The Sorry State Of Brazil’s Iconic Maracana Has Taken Another Turn For The Worse
More than two years after the 2014 World Cup, the excess of $3 billion spent on building new stadiums and renovating existing ones across Brazil is looking more and more like an unmitigated disaster. With the government unable to pay teachers, medical personnel and pensions, the extreme costs of up keeping these gargantuan white elephants are rightly the last thing on the country's priority list.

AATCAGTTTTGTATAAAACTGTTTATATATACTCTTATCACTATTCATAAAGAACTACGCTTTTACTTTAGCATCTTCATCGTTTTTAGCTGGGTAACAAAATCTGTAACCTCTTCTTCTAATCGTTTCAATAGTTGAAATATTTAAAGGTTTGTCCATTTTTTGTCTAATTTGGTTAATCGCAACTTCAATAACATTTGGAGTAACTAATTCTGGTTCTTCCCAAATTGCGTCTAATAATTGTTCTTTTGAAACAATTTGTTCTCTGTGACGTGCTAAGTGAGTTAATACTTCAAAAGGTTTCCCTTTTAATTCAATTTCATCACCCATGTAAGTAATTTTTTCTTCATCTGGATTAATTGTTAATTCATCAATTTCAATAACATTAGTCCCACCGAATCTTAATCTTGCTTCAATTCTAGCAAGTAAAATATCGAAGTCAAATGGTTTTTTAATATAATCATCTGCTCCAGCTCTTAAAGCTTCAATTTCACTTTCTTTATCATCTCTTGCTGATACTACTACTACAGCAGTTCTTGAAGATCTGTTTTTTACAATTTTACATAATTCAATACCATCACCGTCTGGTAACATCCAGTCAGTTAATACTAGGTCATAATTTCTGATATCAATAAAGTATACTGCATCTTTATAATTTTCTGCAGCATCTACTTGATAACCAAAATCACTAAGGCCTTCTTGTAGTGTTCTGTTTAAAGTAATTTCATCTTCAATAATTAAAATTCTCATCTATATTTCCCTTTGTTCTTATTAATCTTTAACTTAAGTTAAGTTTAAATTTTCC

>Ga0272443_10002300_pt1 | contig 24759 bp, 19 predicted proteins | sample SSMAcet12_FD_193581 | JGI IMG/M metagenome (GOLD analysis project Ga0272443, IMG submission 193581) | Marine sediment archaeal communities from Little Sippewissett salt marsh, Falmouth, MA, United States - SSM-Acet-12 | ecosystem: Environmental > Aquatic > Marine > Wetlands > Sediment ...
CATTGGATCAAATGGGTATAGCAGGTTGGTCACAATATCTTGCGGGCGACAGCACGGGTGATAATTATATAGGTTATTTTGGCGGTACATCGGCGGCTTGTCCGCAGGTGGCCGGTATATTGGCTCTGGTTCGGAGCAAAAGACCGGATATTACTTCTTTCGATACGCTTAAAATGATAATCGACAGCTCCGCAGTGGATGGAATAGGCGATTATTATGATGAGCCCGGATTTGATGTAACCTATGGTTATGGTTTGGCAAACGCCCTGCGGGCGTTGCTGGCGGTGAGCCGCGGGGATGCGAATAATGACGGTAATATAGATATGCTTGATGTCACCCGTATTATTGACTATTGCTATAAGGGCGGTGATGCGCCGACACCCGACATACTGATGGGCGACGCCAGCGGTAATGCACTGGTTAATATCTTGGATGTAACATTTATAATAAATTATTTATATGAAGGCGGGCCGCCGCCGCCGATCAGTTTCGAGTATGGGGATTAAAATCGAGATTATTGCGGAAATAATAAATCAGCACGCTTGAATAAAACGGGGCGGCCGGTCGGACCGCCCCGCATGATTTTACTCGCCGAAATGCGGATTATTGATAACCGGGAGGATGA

But even the iconic Estadio do Maracana in Rio de Janeiro, the sight of matches for the 1950 World Cup, 2014 World Cup and 2016 Summer Olympics, has now had its power shut off with the stadium nearly $1 million behind on bills.
With parts of the stadium in total disrepair and with its main occupants now being stray cats, the $550 million spent on renovating the 76,000-seat stadium is now just another landmark of a dubious tournament legacy.
While the Maracana will receive the most attention for its world-renown, other sites like the Arena da Amazonia, the stadium that was dubiously planted in the heart of the Amazon with no local Brazilian top flight team, and the Arena Das Dunas in Natal have resorted to hosting weddings, birthday parties and corporate events in an attempt to raise any sort of income.